Insurgents threaten to burn hostages

Eight South Koreans and three Japanese were kidnapped by insurgents in Iraq, and captors armed with automatic rifles and swords threatened on Thursday to burn the Japanese alive if Tokyo does not withdraw from the United States-led coalition.

The Arabic TV station Al-Jazeera, broadcasting to Iraq and the rest of the Arab world, showed portions of a tape from a previously unknown group calling itself the “Mujahedeen Squadrons” showing the Japanese blindfolded and surrounded by gunmen. It also shows their passports.

Associated Press Television News obtained a copy of the full tape, which also shows four armed, masked men pointing knives and swords at the captives’ chests and throats.

The South Koreans, believed to be Christian ministers who left for Iraq on April 5, were detained by unidentified “armed men” but one escaped, a Foreign Ministry official in Seoul said, speaking on condition of anonymity.

The South Korean news agency Yonhap identified them as Huh Min Young, Lim Young Seok, Hong Gwang Cheon, Cho Jeong Kyon, Lee Myung Sook, Kim Pil Ja and Byun Kyong Ja. It said they are believed to be evangelists from the Christian Council of Korea.

The one who escaped, identified as Kim Sang Mi, told Korean news media that her group was travelling in two cars on a highway from Amman, Jordan, and was stopped 250km west from the Iraq capital.

“Around one-and-a-half hours before our arrival in Baghdad, we were seized by strangers,” she said.

She said armed men took them captive after checking their passports, suggesting the seizure might be connected to South Korea’s plans to send 3 600 troops to Iraq.

The videotape, parts of which also were shown on Japan’s NHK television, showed two Japanese men and a woman identified as two aid workers and a journalist.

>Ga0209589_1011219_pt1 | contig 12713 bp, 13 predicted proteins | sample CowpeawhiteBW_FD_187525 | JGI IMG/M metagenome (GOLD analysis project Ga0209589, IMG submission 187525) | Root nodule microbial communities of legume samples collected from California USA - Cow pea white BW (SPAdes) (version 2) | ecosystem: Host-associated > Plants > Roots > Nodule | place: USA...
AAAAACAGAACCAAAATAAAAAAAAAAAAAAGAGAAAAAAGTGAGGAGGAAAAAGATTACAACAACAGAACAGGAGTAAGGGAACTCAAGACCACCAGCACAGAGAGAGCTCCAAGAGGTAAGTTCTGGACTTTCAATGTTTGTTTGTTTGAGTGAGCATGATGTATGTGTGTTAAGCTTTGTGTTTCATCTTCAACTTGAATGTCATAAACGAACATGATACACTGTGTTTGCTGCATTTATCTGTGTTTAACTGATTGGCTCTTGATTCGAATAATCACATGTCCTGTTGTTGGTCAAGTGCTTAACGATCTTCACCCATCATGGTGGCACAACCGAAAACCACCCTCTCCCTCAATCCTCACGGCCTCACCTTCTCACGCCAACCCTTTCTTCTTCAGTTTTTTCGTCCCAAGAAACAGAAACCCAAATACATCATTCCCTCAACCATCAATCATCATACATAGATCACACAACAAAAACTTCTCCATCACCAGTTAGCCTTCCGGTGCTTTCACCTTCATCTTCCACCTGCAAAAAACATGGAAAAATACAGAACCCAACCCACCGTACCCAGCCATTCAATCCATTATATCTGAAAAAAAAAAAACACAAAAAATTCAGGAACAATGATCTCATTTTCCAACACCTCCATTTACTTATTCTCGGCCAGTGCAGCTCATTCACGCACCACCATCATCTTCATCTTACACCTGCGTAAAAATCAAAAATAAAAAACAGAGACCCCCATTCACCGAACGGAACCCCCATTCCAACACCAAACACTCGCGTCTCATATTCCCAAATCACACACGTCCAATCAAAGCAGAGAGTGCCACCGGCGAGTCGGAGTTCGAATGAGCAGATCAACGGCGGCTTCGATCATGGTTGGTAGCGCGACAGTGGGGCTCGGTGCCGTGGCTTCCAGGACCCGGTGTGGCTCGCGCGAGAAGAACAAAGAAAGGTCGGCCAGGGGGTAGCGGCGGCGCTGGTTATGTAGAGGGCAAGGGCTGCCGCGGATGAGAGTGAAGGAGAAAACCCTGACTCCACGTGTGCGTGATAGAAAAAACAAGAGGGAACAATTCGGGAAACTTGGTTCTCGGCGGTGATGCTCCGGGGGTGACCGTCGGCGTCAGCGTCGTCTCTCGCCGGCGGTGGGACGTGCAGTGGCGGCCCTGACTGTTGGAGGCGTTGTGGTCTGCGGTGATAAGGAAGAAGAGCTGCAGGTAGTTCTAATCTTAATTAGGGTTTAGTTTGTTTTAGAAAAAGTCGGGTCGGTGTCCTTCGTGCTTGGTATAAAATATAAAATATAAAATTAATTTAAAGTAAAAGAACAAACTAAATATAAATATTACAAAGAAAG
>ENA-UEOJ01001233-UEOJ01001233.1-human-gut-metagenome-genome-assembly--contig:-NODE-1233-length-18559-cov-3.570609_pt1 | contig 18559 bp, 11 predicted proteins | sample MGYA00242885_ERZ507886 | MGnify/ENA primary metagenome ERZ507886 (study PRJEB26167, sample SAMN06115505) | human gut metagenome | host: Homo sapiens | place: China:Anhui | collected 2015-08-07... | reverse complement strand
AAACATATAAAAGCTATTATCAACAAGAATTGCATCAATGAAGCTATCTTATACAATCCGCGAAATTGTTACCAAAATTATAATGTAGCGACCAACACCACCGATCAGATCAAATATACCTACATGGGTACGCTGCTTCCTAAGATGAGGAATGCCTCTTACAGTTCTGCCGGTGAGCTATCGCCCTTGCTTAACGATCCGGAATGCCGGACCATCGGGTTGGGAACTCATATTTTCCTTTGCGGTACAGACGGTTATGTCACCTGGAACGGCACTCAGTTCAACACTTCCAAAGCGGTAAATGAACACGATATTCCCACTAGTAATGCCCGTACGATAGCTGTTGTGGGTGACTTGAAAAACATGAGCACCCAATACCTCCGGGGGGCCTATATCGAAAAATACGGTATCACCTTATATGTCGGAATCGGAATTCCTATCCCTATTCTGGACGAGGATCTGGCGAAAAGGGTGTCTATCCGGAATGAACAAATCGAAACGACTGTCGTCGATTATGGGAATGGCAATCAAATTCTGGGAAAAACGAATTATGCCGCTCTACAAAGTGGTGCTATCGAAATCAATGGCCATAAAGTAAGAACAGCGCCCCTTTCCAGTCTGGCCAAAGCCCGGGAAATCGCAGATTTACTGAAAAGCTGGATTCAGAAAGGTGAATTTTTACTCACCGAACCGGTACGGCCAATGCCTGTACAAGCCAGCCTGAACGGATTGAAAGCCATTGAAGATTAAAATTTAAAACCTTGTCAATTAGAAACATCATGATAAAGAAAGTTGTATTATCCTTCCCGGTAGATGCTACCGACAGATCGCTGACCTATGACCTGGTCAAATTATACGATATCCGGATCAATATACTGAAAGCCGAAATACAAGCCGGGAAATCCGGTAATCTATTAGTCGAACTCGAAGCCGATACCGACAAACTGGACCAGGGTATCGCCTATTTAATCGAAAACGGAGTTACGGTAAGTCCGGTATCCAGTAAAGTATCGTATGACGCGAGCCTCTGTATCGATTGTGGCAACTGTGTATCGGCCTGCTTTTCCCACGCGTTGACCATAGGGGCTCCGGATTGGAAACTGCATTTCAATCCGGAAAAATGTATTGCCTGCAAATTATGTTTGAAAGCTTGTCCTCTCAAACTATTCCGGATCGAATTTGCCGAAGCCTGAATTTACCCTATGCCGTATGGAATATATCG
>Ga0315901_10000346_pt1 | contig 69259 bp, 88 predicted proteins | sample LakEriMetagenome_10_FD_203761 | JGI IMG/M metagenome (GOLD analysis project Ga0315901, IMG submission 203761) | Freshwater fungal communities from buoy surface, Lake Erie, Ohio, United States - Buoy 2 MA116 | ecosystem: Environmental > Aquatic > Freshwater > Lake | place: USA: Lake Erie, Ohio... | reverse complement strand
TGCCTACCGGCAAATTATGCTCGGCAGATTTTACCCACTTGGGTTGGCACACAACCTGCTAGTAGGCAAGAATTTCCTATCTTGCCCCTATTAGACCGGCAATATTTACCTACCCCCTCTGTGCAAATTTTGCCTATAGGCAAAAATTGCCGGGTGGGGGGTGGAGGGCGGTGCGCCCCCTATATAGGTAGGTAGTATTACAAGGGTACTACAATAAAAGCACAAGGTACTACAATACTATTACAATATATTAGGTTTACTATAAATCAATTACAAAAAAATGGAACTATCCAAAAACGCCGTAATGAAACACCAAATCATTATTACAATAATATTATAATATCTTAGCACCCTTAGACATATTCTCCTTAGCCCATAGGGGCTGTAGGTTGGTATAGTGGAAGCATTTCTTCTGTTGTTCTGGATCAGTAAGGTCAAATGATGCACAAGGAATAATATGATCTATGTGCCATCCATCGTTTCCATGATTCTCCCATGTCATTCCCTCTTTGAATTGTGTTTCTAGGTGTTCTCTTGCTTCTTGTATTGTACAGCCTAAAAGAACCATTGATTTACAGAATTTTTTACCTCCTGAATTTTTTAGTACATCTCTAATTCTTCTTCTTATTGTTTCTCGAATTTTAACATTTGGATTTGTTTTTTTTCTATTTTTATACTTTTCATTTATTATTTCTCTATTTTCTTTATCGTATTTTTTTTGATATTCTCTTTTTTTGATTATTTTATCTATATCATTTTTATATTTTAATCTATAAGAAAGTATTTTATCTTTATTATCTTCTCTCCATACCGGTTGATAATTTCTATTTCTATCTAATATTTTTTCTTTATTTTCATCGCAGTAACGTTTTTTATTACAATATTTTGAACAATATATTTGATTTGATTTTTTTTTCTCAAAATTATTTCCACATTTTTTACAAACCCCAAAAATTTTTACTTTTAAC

On Al-Jazeera, an announcer read a statement that he said came with the video in which the kidnappers issue a three-day ultimatum for Japan to announce it will withdraw its troops from southern Iraq.

“Three of your sons have fallen into our hands,” the Al-Jazeera announcer read. “We offer you two choices: either pull out your forces, or we will burn them alive. We give you three days starting the day this tape is broadcast.”

The full video shows the Japanese crouched on the floor of a concrete walled room with an iron door. Four masked men dressed in black stand behind them holding automatic weapons and rocket-propelled grenade launchers.

The gunmen make the Japanese lay one by one on the floor, and point swords and knives at their chests and throats. The woman’s lips can be seen moving as if speaking.

The gunmen then show passports identifying the three as Noriaki Imai, born 1985; Soichiro Koriyama (32); and Nahoko Takato (34). They also show a press card for Koriyama from the weekly newspaper Asahi.

Japan has about 530 ground troops based in Samawah, part of a total planned deployment of 1 100 soldiers for a mission in Iraq to purify water and carry out other reconstruction tasks. Japanese Prime Minister Junichiro Koizumi has been one of the strongest backers of the US-led invasion of Iraq.

About 460 South Korean medics and military engineers have been in Nasiriyah for almost a year. They are to come home after South Korea’s planned deployment of up to 3 600 troops to the Kurdish region of northern Iraq later this year.

The kidnappings came amid escalating violence in Iraq. Earlier this week, two South Korean aid workers were briefly detained by Shiite Muslim forces during a gunbattle with Italian peacekeepers.

They were released unharmed.—Sapa-AP

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